Efficacy: In a study conducted by the company, 86 percent of surveyed participants reported “a significant reduction in their hangover symptoms,” says Huai, adding, “We scaled it from one to five, and we categorized a significant reduction between one to two points.” However, this study was done with the old formula rather than with the new vegetarian one — though Huai notes, “our returning customers have gone up slightly” since the relaunch.
However, Dr. Mike would advise consumers to be wary of most supplements because they’re not regulated or protected by the FDA. In the case of DHM, where the initial research findings show promise, Dr. Mike “would be curious to see how it functions in a randomized control trial,” on the off chance that this is the ingredient that could “cure” hangovers. “The proper feeling to have is, ‘Let’s research it and figure out if it’s really the real thing.’”
Bottom Line: Initial research into DHM’s effectiveness seems good, but until there are more clinical trials, just be sure your hangover supplements are coming from a reputable supplier.
Treating Hangovers Since: 1965 (though unofficially).
Preventative or Palliative? Palliative.
Who Should Use It: Weekend warriors who treat parties like athletic events — or literally anyone with a hangover.
Directions: Drink a bottle of Gatorade when you wake up.
CPH: $0.50, when you buy a 24-pack.
Hangover-Busting Ingredient: electrolytes.
How It Works: The logic is simple. When you wake up hungover, “your cells are dehydrated,” explains Dr. Mike. “They’re smaller than usual.” Consuming fluids will help address this dehydration, and though water is good, Gatorade can actually be more effective in rehydrating. “Electrolyte solutions (such as sports drinks) and bouillon soup are good for replacing the salt and potassium you lose from drinking alcohol,” according to information from the U.S. National Library of Medicine, whereas drinking a comparable amount of water will only further dilute the already depleted levels of electrolytes in your body.
Efficacy: “I’m not even familiar with trials done on electrolyte replacement via oral route, how much faster that helps cure a hangover, because you’re likely having symptoms from several things happening at once,” says Dr. Mike. “Maintaining your hydration status is probably the most important thing along with rest that you can do with a hangover. It’s probably worthwhile to drink Gatorade instead [of water].”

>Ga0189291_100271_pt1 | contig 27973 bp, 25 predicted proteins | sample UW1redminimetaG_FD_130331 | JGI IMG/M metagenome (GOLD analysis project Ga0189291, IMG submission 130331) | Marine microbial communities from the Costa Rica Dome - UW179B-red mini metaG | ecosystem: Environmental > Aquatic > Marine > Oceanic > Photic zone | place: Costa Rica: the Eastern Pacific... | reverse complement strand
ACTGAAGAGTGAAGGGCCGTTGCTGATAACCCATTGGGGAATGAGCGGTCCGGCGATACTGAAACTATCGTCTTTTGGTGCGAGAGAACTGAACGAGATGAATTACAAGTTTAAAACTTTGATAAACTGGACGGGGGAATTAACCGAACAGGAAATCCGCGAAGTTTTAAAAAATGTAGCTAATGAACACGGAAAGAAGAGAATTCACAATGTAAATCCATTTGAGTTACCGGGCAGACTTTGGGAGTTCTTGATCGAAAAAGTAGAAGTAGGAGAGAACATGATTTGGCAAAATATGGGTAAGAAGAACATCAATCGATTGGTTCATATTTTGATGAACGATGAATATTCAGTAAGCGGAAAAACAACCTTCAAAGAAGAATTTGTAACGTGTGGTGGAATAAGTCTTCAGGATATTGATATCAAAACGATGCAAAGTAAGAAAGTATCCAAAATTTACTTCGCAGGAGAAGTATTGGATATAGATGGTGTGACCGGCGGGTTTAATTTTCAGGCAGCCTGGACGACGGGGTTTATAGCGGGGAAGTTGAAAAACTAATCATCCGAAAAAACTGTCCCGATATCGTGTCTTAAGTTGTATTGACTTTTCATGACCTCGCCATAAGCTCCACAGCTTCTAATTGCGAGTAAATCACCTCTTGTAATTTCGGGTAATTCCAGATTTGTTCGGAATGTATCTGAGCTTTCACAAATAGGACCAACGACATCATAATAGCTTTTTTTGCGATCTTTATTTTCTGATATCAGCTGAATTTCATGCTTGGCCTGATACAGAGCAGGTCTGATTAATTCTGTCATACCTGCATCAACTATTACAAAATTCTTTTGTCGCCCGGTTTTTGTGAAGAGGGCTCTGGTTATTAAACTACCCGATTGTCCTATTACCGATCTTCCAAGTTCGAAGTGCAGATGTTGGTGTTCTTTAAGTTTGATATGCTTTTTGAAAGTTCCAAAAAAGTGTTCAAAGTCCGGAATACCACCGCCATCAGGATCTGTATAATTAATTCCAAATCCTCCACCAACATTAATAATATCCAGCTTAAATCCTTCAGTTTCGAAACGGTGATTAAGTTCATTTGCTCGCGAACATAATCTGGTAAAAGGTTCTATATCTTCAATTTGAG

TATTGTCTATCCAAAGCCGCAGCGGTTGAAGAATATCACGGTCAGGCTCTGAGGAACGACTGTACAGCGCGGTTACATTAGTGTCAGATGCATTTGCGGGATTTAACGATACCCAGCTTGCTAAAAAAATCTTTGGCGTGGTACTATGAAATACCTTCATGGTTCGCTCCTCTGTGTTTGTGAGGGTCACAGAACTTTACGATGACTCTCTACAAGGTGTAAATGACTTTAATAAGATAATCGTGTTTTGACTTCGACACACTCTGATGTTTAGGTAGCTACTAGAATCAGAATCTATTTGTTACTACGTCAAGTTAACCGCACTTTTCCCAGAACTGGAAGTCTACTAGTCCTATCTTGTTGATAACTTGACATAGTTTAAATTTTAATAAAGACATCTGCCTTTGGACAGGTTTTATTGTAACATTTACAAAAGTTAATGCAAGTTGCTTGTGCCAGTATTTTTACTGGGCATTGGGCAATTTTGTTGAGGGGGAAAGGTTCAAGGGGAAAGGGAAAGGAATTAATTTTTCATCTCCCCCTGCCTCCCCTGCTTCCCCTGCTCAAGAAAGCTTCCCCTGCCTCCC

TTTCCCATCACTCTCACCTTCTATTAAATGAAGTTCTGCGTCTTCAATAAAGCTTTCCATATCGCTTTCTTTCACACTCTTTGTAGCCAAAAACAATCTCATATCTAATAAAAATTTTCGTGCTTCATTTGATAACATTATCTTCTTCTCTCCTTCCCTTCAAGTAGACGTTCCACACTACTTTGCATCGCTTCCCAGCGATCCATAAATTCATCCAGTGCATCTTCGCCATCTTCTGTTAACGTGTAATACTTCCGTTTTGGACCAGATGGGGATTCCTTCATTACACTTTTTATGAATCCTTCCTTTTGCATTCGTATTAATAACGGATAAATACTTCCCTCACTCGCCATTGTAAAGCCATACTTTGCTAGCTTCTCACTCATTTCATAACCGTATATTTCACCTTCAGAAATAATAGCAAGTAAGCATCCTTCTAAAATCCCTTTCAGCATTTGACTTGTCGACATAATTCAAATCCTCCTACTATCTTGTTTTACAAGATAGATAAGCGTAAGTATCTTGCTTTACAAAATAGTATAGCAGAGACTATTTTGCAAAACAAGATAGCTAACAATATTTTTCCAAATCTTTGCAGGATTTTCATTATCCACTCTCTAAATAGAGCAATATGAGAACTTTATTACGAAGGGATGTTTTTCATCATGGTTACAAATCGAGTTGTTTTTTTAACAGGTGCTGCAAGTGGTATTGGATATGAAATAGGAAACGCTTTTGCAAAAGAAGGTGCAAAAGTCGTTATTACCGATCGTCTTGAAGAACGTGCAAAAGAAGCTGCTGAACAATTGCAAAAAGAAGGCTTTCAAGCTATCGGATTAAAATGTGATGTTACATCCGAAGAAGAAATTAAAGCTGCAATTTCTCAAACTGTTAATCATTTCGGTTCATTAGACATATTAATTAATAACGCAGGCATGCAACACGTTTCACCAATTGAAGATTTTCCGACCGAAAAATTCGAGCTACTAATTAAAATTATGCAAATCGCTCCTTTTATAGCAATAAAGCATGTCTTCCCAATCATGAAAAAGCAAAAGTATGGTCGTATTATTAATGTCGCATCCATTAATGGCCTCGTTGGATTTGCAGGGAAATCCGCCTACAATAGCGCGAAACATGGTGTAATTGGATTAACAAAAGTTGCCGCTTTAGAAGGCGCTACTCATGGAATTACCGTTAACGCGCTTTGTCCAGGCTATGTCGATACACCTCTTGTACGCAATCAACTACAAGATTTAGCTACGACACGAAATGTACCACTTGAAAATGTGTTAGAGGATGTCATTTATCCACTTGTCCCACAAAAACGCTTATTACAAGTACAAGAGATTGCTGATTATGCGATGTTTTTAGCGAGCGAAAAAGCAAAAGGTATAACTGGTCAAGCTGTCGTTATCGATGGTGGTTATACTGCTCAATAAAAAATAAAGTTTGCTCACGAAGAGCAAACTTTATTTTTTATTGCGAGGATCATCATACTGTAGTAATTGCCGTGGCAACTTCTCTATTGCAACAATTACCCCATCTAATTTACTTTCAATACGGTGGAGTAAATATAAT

Bottom Line: The most low-risk option but also the one with a potential for a high return, so make like a sponsored athlete and just do it.
Treating Hangovers Since: 2014.
Preventative or Palliative? Palliative.
Who Should Use It: People who have no time to waste, aren’t afraid of needles, or for whom neither money nor time is an object.
Directions: Call NutriDrip to set up an appointment, either at your home or at one of their Drip Lounges. A board-certified, registered nurse will do an intake interview, and once they’ve ensured that you don’t have any preexisting health conditions and are in good enough health, they will insert the IV drip into your arm. The drip itself takes about 30 to 45 minutes.
CPH: From $119, for the Basic Hangover Recovery Drip at one of NutriDrip’s Drip Lounges (though, if you’re ready to commit to the IV lifestyle, you can buy a pack of ten at-home Mega Hangover Recovery drips for $1,992 — a CPH of $192.20).
Hangover-Busting Ingredient: A liter of electrolyte fluid that includes sodium chloride (also known as table salt) and potassium chloride. The recovery drips also come with your choice of either Toradol, a prescription-strength anti-inflammatory drug, or Zofran, an anti-nausea medication.
Similar To: Gatorade, Pedialyte, or Never Too Hungover — but with needles.
How It Works: “Alcohol is a diuretic. It can cause dehydration and that can cause symptoms like light-headedness and dizziness. So a lot of people seem to feel better from just the fluid,” says Shoko Karakilic, chief nursing officer at NutriDrip, if you subscribe to the theory that dehydration and depletion of electrolytes is what causes a hangover. NutriDrip will also boost that liter of electrolytes with your choice of one of two prescription pain relievers: Toradol, which Karakilic describes as “a really powerful version of IV Advil” to help with your headache, or Zofran, an anti-nausea medication that’s actually often prescribed to cancer patients undergoing chemotherapy. (Karakilic does note that you could get both — but that costs extra.)
That speed of recovery is the main draw of these IV hangover drips. “It’s much faster if you take the IV therapy because it goes directly into your bloodstream. It doesn’t have to bypass your gut,” says Karakilic. Plus, the anti-nausea medication and the prescription-strength pain reliever are stronger than most anything else you could get over the counter.